The big problem with building a PC for somebody else is that you’re bound to become the tech support for the machine, perpetually. You will not want become free tech support, even for family or friends. You won’t gift a car to somebody who can’t drive, even if he knows that cars go places, unless you want to be their chauffeur.

Instead, go for a walk inside a retail store if you can with your victim, or look online. On the Internet you may find sites from respectable companies willing to sell pre-built machines, with some slight window for configuration. Some will offer you a flat fee for building the PC for you, like on Redux.

Most retail machines will offer extended warranty and support, in exchange for some additional money. In other words, you will be able to contact people which job is to help diagnose and repair the machine, saving you headaches. While no tech-support is infallible, at least you won’t need to attend calls from your cousin at 3 AM because Fortnite suddenly became slow.

4. Do you need portability?

This part will vary from person-to-person. Some users will need a machine to be with them most of the time, and make any place their office. For these people, having a functioning PC without a wall plug for some hours makes them very productive. Imagine a photographer that needs to send a preview to a client: there is a huge difference between sending a couple of photos during the photoshoot, than seeing them next day just to do the photoshoot all over again.

Photo by Roberto Nickson on Unsplash

When portability is key, then the Macbook Air or Macbook Pro are unmatched, hands down. You may want to get them as long you’re not bound to any software that works exclusively on Windows or Linux. There is a site that may help you check if a niche app doesn’t work on the new M1 chip.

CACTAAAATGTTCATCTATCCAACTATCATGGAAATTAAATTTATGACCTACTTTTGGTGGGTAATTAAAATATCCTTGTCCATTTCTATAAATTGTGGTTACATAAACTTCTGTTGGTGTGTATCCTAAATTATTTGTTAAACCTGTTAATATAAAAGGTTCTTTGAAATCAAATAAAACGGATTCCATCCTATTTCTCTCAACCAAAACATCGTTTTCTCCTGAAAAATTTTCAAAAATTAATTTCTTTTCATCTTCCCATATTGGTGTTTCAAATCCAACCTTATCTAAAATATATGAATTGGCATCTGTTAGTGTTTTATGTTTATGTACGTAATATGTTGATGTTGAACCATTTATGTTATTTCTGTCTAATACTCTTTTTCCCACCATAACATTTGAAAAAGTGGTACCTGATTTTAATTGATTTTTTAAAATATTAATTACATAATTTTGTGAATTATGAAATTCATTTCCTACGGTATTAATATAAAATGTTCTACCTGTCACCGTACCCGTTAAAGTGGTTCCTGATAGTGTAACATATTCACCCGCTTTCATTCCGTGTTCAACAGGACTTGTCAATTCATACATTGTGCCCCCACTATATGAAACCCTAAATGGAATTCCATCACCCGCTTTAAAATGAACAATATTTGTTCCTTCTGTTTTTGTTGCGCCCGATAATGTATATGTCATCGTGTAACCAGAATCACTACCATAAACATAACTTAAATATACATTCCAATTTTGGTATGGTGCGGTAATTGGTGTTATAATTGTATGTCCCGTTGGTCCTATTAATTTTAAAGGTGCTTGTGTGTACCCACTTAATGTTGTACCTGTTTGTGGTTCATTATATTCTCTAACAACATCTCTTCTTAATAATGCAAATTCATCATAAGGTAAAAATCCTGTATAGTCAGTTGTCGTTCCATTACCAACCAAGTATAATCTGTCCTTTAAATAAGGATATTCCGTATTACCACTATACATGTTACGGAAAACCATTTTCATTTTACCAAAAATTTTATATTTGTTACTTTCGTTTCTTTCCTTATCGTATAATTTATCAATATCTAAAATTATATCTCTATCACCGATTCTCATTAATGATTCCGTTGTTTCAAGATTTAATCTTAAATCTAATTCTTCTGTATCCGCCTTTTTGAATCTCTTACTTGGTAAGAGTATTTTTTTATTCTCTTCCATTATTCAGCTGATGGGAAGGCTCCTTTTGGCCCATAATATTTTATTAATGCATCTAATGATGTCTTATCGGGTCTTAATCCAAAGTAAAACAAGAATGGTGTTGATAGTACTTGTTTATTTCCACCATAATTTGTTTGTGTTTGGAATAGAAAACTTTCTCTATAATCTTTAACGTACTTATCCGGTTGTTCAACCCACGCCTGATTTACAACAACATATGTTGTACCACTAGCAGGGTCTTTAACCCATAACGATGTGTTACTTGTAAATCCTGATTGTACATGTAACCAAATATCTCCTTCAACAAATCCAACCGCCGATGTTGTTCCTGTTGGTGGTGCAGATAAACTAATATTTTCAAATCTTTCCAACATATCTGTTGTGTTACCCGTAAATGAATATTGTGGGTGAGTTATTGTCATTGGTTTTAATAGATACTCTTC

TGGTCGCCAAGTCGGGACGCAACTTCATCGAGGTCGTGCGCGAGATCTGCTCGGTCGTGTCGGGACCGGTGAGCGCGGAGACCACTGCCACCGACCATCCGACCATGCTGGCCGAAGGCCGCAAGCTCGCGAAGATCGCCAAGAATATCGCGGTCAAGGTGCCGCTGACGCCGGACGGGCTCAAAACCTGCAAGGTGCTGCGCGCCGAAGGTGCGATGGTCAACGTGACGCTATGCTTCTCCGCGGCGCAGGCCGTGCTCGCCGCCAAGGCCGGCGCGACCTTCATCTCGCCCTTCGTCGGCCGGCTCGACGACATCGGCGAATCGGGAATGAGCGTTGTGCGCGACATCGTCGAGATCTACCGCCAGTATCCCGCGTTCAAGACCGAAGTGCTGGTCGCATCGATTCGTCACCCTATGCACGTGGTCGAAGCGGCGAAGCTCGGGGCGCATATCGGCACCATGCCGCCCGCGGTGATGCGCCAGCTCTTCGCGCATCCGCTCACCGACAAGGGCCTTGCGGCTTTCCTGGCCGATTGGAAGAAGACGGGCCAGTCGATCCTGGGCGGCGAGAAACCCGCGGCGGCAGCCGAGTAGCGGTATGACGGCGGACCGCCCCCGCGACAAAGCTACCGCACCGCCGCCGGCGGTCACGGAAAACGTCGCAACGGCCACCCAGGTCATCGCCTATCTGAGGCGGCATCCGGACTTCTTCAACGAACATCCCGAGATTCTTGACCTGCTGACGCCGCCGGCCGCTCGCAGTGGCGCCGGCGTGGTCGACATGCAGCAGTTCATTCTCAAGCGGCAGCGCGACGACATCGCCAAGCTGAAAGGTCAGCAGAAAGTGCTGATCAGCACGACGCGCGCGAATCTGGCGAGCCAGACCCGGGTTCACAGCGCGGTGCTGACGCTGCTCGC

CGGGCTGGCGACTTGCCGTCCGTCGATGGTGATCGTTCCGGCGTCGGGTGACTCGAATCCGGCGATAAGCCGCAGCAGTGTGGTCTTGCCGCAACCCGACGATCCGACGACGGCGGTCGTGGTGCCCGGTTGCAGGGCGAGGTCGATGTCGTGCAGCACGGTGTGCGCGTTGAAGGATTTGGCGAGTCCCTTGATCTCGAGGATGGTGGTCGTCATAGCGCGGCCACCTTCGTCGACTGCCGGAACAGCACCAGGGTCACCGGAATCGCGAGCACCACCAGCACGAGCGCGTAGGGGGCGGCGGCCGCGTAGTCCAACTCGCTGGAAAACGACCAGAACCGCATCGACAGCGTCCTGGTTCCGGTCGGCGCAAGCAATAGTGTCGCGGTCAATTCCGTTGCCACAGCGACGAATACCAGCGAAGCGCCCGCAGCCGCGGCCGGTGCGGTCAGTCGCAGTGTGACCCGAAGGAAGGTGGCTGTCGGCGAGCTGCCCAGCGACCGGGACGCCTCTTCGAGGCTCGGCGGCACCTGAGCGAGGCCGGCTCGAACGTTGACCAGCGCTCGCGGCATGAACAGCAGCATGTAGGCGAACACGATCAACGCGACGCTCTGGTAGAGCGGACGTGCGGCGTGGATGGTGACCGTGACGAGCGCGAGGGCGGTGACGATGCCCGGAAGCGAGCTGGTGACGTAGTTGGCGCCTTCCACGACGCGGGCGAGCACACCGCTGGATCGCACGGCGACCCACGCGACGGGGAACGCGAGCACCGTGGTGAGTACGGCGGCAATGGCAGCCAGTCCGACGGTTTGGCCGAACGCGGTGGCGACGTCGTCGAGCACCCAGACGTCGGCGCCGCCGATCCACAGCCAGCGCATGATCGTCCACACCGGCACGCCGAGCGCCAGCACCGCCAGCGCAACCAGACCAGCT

An alternative may be an iPad (or iPad Pro) with a Magic Keyboard or similar setups, especially for people who can’t discern between a bit and a byte, but need something convenient as a tablet and with keyboard compatibility. Just be cautious of the Apple ecosystem that usually gets in the way, like trying to edit a photo from Google Drive.

Otherwise, when portability is just an afterthought, you may want to check small PC cases for some offers as the mini-ITX form is considered an enthusiast market. While big PC cases are mass produced and can be found for cheap prices, moving a full-tower will break someone’s back in the long run.

5. Do you plan to upgrade?

If you plan to constantly inject money into a PC to keep it “top of the line”, then there is no other alternative. The only place that can withhold the test of time is the PC. Additionally, most of the hardware can be re-sold and re-used, so the used hardware market is a very good alternative as long you don’t let your guard down.

This type of flexibility is not without care planning. You don’t buy pieces considering their longevity — getting something to work for years — but for what works good now. For example, you may buy 4GB of RAM today, and upgrade to 16GB tomorrow if you feel you’re behind on what is acceptable performance for your applications.

If this is not what you plan, specially considering how fragile can become the occidental economy, then you burn all the cash you can and never look back. In that regard, there is no excuse for choosing a desktop PC. You may well get any other platform that is not “upgradeable”. It doesn’t mean you cant upgrade a PC, but since you already spent your cash on top hardware, some upgrades won’t be as perceptible as others.

In the age of machines with powerful SoC, like the Apple M1, there is no argument to avoid them, in whatever flavor you like: iMac, Macbook, Mac Mini, or even an iPad. Obviously, there are some competitors and some powerful Windows-based laptops, but sometimes the price isn’t right.

It may look that I’m an Apple shill, but it’s difficult to make a case against Cupertino’s machines when they offer so much for a very competitive pricing. Desktop PCs were old beasts that once plagued the land. They were a necessity for what now can be done today with a flick of finger.

It’s difficult to recommend someone a desktop PC when they can get better computing products around the corner. While someone may miss the desktop PC format, nothing compares to having a device you can bring up from your bag and show to somebody for almost any task.